Region Feels Economic Pinch Of Swollen Mississippi River
Tourist towns up and down the Mississippi River are feeling the economic pinch of high water, with the swollen waterway overrunning main routes to popular destinations and traffic dwindling.
That’s bad news for places like Clarksville, Mo., which relies heavily on sales tax revenue.
They’ve stayed mostly dry thanks to efforts to keep the river at bay when it flooded in April, but Mayor Jo Anne Smiley says getting rid of temporary defenses that include 7,000 tons of rock and 500,000 sandbags won’t be cheap.
“Whenever the water goes down, it has to be moved,” Smiley says. “That is a chore that’s almost equal to getting it in there.”
Smiley says they do expect some state money, but no federal assistance to help them clean up after waters receed.
Even though there wasn't any sandbagging, it's the same story in Grafton, Ill., where the main road into town from St. Louis, State Route 100, has been closed between U.S. 67 in Alton through Pearl in Pike County.
“It's going to have more than a minor impact," says Grafton Mayor Tom Thompson. "We really depend on sales tax. Right now we receive more money from sales tax than I do from property tax to run the city.”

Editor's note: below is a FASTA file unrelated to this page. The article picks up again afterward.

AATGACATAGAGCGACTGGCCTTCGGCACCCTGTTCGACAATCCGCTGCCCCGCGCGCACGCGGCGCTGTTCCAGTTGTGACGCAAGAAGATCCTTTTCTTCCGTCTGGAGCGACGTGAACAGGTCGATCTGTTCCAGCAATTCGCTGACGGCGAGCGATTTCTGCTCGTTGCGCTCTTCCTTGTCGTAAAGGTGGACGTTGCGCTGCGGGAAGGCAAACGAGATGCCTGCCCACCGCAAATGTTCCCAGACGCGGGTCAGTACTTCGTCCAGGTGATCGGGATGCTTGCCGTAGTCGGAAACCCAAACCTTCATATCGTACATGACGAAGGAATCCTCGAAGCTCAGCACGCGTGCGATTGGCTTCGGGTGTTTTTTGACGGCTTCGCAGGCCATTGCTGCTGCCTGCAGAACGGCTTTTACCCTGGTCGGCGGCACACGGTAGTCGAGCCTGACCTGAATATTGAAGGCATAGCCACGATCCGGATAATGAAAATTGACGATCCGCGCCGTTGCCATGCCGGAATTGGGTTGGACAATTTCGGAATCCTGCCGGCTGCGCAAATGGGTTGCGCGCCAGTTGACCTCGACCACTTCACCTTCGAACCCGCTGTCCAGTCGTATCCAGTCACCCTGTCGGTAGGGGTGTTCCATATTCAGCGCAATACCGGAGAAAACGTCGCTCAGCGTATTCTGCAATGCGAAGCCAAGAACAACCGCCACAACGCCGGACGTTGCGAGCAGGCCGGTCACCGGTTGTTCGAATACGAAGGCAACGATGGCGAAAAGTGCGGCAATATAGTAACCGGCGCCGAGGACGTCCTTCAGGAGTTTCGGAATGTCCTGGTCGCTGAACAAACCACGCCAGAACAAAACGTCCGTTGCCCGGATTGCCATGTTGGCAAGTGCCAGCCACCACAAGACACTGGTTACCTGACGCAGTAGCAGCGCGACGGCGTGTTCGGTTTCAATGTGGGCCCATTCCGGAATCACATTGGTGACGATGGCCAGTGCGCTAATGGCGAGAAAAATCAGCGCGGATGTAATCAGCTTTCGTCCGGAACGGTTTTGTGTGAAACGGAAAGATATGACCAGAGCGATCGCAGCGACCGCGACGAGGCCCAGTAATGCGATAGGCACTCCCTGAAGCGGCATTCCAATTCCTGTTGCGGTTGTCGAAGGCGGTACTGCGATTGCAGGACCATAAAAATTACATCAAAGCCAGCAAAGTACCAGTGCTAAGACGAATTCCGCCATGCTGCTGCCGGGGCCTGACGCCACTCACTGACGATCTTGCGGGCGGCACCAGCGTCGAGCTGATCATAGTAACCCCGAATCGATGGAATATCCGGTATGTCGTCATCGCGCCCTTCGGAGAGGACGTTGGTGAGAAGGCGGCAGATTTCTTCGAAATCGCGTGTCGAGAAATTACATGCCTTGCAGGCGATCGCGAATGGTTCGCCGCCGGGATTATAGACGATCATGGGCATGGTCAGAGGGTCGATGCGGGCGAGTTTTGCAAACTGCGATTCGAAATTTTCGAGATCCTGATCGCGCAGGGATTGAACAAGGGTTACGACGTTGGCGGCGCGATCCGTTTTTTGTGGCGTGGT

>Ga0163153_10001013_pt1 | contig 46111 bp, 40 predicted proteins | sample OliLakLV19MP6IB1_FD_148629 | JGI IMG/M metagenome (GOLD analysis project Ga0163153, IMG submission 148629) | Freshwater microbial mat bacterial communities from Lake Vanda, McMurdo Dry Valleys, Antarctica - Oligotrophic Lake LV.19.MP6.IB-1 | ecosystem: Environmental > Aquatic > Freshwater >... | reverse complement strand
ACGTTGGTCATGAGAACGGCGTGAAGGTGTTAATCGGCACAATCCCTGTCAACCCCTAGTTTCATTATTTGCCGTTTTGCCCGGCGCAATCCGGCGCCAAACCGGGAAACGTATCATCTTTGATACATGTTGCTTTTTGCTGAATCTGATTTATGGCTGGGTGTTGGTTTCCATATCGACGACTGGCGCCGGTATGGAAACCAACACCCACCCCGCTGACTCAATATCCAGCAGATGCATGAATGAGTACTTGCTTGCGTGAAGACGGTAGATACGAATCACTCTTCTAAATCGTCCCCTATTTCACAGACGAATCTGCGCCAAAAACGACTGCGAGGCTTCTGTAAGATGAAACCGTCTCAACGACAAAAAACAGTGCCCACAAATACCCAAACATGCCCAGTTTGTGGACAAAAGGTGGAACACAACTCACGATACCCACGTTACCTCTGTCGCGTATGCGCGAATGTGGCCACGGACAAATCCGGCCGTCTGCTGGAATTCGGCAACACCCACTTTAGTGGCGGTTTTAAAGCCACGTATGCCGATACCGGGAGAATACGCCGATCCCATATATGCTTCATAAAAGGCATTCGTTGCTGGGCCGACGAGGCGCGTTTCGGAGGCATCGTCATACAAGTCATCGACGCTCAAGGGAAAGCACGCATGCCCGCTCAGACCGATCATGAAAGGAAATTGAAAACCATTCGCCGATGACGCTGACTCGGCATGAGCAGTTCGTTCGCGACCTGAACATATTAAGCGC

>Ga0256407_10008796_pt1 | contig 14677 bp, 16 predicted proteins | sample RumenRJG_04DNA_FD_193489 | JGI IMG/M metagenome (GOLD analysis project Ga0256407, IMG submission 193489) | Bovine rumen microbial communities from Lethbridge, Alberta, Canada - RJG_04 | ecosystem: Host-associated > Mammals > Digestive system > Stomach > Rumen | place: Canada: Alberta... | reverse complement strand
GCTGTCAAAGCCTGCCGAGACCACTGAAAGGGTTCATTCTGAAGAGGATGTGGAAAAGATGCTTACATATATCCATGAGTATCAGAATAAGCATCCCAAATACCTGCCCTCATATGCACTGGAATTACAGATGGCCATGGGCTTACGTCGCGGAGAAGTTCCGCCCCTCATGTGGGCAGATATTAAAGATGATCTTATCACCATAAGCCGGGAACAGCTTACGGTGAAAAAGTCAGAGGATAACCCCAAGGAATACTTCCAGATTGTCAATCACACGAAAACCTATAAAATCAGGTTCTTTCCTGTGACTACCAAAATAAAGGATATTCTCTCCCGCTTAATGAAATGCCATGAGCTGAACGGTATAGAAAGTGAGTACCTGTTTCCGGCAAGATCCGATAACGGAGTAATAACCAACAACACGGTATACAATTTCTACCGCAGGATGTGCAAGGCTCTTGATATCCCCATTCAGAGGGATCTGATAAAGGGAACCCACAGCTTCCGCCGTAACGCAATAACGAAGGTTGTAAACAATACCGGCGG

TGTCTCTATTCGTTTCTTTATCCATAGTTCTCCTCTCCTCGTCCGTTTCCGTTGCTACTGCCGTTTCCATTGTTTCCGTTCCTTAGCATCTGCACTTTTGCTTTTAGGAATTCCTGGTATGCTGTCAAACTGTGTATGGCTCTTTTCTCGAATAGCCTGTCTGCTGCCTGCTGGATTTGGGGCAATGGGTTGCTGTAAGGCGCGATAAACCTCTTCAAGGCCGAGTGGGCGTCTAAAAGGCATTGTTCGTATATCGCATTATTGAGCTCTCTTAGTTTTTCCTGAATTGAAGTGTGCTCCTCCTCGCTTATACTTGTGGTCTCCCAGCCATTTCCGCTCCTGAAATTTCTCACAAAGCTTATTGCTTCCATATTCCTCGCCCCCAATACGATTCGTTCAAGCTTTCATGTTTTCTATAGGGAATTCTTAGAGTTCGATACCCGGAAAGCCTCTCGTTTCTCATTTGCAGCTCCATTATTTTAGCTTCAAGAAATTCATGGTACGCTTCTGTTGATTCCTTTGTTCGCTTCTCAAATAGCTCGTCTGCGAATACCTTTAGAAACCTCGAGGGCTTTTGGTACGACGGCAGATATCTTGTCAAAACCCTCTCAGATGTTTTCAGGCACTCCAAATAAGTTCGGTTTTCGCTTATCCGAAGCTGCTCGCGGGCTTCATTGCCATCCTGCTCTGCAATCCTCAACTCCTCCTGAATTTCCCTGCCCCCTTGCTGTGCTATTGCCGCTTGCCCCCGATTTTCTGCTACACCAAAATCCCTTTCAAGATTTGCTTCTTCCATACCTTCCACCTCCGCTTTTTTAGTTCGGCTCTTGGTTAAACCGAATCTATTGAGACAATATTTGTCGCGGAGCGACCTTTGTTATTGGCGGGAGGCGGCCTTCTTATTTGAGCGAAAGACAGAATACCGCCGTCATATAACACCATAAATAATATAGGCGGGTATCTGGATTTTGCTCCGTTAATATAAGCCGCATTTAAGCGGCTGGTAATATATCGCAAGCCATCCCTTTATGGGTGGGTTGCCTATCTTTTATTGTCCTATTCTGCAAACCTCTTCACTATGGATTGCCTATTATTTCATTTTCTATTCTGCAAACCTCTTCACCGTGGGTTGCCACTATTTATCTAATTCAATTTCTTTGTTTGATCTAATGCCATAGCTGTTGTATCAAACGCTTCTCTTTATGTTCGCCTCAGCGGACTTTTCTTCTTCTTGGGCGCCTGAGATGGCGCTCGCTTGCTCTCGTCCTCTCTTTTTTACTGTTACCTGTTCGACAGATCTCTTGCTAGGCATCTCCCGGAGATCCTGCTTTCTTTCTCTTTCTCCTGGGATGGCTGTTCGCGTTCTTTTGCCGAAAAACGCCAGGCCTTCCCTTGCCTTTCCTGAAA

Both Smiley and Thompson stress, though, they’re still open for business, even if it might take a little more time to get there.
It’s been a rough year for the shipping industry, too, barge traffic on the Mississippi River remains at a standstill today in St. Louis.
High water, fast currents and safety concerns prompted the U.S. Coast Guard to shut down the river earlier this week.
St. Louis Mayor Francis Slay co-chairs the Mississippi River Cities and Towns Initiative, a collaborative effort between mayors up and down the river.
He says stalling river traffic is becoming a major economic concern for the entire region.
“It is something that is a threat to our economy and is actually causing some significant damage to our economy now,” Slay says. “It’s hard to believe just six months ago we were talking about the impact the drought has on the Mississippi River.”
Slay says every day the Mississippi River at St. Louis is closed costs the nation about $300 million in lost economic activity.
The river crested in St. Louis yesterday afternoon and is forecasted to slowly decline in the coming days.
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